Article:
Ever wondered who made the first movie? Why the lunatics took over the asylum or who first cut to the chase?
How about the fact that up until 1925, 50% of copyrighted screenplays were written by women – or that one of Universal’s biggest hits in 1916 was a film that explored abortion?
Before the slickly controlled Golden Age of the studio system, there was an *old* Old Hollywood, a cacophony of chaos and creativity where anything went and everyone made it up as they went along.
This podcast is dedicated to exploring the Dark Ages of movies, the true dawn of Hollywood where the power lay in the hands of women, immigrants and outcasts.
Hollywoodland launches on Friday 22 November
Episode One: Lights, Camera, Action (Friday 22 November)
When did we start to make pictures move? And why did they move all the way to California? A chat about the very earliest days of the film industry and how Hollywood came to be synonymous with movies.
Episode Two: Not of this World (Friday 22 November)
Where would movies be without their stars? This episode, we chat about how actors went from anonymous to holding the world in thrall with their general fabulousness – and how gossip has always been part of the fabric of Hollywood.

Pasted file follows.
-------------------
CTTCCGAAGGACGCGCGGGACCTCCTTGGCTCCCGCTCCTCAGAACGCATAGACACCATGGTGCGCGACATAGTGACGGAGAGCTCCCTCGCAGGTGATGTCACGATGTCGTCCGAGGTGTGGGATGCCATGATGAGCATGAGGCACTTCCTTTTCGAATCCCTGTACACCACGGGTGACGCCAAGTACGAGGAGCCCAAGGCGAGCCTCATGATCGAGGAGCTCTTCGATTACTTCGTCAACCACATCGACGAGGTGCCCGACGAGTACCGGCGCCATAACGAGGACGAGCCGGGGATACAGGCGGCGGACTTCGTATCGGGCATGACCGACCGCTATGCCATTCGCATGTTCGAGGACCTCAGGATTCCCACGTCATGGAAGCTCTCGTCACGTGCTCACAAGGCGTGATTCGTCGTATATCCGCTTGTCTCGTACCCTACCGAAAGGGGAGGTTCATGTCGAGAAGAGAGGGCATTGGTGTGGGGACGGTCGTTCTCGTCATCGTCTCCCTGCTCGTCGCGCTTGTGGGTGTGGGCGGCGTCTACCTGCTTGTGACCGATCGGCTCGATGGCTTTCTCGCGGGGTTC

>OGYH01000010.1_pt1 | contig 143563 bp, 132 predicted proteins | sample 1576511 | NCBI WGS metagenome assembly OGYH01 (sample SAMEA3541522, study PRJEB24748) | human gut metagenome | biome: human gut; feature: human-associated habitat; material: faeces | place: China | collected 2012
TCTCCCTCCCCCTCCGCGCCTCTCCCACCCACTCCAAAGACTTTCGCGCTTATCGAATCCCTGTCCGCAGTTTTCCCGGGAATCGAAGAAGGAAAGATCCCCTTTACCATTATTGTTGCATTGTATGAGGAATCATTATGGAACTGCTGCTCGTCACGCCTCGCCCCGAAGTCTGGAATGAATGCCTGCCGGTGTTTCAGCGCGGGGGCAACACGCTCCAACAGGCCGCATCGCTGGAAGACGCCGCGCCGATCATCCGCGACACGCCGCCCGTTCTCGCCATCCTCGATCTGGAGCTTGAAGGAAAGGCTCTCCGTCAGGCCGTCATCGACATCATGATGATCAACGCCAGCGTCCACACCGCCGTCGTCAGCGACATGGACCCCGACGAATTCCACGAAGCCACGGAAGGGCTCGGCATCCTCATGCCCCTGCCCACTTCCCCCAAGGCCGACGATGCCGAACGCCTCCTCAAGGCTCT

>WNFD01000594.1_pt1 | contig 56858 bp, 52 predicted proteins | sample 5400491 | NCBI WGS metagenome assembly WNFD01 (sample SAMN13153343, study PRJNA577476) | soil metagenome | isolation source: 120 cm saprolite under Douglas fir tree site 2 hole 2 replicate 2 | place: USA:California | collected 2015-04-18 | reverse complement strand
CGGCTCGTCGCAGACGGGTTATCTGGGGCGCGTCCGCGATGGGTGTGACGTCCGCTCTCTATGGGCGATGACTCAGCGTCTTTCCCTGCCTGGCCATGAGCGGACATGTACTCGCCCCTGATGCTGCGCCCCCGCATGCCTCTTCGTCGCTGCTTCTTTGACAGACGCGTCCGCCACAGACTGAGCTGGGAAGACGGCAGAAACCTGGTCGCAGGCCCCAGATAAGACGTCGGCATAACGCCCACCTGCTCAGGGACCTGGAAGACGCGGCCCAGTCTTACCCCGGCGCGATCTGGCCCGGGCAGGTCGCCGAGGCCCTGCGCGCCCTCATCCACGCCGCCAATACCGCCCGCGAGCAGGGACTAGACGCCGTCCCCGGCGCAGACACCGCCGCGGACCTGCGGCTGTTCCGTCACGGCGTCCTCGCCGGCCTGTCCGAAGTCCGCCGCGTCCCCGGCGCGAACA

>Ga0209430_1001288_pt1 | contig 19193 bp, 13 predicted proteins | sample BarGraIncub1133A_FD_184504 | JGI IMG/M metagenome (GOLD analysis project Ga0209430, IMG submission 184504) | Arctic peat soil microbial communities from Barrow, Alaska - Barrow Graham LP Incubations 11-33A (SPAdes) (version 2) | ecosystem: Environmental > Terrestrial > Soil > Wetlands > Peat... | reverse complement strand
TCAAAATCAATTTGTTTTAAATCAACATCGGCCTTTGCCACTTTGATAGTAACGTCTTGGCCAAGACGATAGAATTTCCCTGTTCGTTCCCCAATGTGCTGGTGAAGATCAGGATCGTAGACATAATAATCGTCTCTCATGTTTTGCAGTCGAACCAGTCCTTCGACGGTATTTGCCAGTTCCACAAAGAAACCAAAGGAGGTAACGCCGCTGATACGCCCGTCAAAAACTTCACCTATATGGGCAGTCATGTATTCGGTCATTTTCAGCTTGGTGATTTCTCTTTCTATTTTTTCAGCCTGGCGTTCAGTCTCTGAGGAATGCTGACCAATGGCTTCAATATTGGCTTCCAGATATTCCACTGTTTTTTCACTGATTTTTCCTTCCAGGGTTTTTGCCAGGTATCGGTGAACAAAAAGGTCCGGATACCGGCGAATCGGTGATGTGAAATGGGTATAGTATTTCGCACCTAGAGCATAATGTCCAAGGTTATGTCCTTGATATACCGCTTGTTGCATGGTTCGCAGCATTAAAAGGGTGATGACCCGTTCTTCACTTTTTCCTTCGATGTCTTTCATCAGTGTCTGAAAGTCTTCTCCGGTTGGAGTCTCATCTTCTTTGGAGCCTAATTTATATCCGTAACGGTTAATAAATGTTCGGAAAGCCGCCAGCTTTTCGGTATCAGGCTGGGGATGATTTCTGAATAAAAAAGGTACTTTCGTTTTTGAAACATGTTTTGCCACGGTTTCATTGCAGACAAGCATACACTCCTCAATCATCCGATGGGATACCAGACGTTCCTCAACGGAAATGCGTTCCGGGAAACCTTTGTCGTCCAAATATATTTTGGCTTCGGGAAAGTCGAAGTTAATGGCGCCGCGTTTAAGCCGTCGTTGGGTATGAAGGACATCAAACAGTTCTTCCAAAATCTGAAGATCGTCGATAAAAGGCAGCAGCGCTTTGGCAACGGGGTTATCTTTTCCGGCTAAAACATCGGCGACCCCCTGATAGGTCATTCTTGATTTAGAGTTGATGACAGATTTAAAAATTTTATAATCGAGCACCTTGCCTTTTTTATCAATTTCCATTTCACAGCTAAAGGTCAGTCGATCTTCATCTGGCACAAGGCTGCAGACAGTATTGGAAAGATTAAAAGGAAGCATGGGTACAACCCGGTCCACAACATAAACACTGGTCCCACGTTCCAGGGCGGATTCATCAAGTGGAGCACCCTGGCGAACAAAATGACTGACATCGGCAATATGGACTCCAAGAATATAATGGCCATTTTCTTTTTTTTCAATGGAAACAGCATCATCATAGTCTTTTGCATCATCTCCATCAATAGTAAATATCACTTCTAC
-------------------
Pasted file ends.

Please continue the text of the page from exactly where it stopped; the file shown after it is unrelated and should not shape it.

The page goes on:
Episode Three: The All Time Best Scriptwriter (Friday 29 November)
Frances Marion was the highest paid screenwriter in Hollywood throughout the twenties, and she was the first writer to win two Oscars. Long before female screenwriters were struggling to be taken seriously, Frances Marion was dominating Hollywood with her stories.
Episode Four: Kiss Me My Fool (Friday 6 December)
The Vamp: your great-grandma’s “strong female character”. When faced with the Vamp’s independence and ability to decide for herself that she quite enjoyed sex, male characters had a habit of expiring on the spot. But was she really feminist or foe?
Episode Five: the Original Thriller (Friday 13 December)
When Alfred Hitchcock was still a boy at school, Lois Weber wrote and directed the film that would become the blueprint of every thriller every since: 1913’s Suspense. Join us to break this seminal short down frame by frame to establish just who was the true Master of Suspense.
Episode Six: He Did and He Didn’t (Friday 20 December)
A couple of days after Labour day in 1921, Virgina Rappé died in a San Francisco hospital room, and set the wheels in motion for #metoo almost one hundred years later. Was Fatty Arbuckle innocent fall guy or the first powerful man in Hollywood to get away with it?